“It was really what we needed,” Freeman said. “Coach Calhoun said our goal was to be one of the last teams standing at the end of the season. We had a rough year, but in the end, we won our last game and went into the offseason with a positive mindset. It was really the beginning.”
Hamilton, the 1999 Final Four Most Outstanding player and also an NBA champion with the Pistons in 2004, still looks back fondly at that experience.
“Nowadays, you see coaches who don’t always take the invite to the NIT,” Hamilton said. “Calhoun looked at it as a growing process for us because we took our bumps and bruises (that season). We had our hurdles and it was like a rollercoaster ride. We really didn’t find out who we were until the NIT and I thought it was the tournament that really allowed to come out the next year to play the way we were capable of playing.”
“It’s part of the whole deal of experiencing success,” noted Calhoun. “I remember meeting with the guys after the season and telling them we won’t be here again. We’ll end up someplace else and we ended up someplace else, obviously.”
With a more experienced team, along with the critical addition of point guard Khalid El-Amin, the Huskies’ next destination was the 1998 Elite Eight where they did not experience the scheduling break they did the year before. As the sixth-ranked team in the country, UConn found itself up against No. 1 North Carolina at the Greensboro Coliseum in North Carolina (also the temporary home at the time of the former Hartford Whalers). Despite only trailing by one point with under five minutes left, the Huskies eventually fell to a Tar Heels team led by Vince Carter.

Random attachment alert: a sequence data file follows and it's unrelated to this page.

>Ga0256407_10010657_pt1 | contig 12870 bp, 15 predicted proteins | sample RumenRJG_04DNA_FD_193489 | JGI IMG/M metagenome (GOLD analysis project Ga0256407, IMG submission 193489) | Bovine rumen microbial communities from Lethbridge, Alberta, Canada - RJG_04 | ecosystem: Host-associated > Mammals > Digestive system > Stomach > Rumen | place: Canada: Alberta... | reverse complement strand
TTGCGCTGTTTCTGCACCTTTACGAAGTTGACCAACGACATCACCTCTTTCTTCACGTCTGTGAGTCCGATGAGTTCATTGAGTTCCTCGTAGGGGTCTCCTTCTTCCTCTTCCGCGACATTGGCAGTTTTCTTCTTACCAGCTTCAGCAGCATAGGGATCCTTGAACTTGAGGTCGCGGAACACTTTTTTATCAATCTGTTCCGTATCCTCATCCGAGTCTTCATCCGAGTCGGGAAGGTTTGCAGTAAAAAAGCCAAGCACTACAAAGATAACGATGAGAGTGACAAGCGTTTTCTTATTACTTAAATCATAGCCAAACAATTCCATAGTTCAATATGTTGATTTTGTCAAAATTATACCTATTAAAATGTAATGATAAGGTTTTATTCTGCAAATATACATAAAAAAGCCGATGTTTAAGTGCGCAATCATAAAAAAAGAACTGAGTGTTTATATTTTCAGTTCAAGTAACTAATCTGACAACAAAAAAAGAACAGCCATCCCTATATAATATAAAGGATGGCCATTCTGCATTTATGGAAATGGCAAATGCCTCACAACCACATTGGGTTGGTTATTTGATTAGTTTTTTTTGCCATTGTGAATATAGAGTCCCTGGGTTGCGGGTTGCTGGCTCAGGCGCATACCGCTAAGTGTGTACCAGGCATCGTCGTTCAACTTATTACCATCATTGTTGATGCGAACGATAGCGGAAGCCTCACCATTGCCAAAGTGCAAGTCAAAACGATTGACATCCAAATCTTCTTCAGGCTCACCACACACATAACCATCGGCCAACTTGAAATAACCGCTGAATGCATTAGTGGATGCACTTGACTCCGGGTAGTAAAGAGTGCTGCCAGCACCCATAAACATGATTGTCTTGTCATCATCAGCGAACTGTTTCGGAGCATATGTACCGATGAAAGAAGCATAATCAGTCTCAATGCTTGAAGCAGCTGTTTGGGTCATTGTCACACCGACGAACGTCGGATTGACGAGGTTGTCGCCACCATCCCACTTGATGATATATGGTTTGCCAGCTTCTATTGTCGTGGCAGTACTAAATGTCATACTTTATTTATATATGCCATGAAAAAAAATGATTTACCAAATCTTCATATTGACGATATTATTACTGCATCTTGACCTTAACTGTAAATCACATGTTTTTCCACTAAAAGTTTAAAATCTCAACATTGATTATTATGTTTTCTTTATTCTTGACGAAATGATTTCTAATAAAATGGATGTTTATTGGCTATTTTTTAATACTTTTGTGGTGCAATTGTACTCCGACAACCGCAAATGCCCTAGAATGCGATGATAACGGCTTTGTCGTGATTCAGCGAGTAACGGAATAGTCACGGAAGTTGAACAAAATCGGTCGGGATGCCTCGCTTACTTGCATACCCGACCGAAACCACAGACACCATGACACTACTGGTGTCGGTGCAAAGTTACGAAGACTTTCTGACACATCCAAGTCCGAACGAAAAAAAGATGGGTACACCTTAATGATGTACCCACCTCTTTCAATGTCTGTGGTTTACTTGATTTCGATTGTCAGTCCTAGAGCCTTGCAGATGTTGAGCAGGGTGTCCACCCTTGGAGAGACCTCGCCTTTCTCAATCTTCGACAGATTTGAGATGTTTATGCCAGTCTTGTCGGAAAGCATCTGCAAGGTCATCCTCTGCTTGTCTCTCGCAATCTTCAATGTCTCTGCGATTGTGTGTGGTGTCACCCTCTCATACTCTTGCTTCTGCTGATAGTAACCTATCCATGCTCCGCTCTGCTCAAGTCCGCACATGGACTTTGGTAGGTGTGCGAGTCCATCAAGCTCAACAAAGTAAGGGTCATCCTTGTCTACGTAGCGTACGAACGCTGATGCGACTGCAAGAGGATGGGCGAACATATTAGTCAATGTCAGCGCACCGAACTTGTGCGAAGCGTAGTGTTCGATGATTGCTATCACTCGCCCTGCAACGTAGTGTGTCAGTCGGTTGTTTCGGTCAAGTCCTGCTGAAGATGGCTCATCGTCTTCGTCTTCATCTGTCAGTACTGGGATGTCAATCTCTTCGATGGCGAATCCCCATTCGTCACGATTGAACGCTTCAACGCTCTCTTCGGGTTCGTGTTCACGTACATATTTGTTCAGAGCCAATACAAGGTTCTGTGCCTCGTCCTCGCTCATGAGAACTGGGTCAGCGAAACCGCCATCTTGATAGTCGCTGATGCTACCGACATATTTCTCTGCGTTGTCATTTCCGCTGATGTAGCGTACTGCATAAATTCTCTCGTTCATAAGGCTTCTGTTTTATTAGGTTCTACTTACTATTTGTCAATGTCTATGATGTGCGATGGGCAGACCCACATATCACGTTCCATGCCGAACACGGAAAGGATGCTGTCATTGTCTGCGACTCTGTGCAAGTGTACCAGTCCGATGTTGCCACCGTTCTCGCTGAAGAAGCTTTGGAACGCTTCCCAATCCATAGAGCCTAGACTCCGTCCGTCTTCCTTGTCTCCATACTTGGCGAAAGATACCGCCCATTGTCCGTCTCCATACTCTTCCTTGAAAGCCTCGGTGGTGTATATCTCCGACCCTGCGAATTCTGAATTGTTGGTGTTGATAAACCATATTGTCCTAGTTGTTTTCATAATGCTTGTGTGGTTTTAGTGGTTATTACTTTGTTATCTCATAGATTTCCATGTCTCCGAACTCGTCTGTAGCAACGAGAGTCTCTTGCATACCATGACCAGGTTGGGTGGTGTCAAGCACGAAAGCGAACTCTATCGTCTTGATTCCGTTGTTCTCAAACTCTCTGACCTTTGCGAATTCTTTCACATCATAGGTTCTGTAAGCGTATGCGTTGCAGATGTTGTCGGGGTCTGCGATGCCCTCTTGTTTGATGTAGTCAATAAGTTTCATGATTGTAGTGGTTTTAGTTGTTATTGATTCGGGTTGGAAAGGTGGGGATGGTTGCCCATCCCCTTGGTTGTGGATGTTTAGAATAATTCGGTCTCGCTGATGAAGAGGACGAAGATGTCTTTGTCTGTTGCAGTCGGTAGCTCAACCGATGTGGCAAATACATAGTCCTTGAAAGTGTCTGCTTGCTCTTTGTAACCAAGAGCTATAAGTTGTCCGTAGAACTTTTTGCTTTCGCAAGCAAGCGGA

With rumors swirling of Hamilton leaving for the NBA, he came back for one more season. The Huskies went 34-2 (one of the losses Hamilton missed due to injury) and, as you all know, defeated mighty Duke, 9.5-point favorites, in the national championship game, 77-74.
It’s a good bet none of that happens without the lessons and experiences the core players learned from their difficult, but ultimately rewarding 1997 season.
Today’s Huskies, although not even as close to talented as the 1996-97 team, can use lessons from that season. The players can easily think they’re just playing out the string of a hard season, but these late games can make a difference in their development. Current coach Dan Hurley, who took Christian Vital and Sidney Wilson out of the starting lineup Sunday due to attitude issues, has stated that on several occasions. Every game, in its own way, matters.
Sunday’s contest was a prime example. Trailing by 15 in the second half, UConn went on an inspiring 16-0 run that fired up a nostalgic XL Center crowd. Ultimately, behind two late threes from Hartford native Cane Broome, Cincinnati escaped with a 64-60 win that dropped the Huskies to 13-14. Even though they lost, that stretch is something to build on.
At halftime, the 1999 team was honored for the 20th anniversary of their title. The championship journey was not an overnight success story, however. It actually began in March of 1997 – the run that started it all.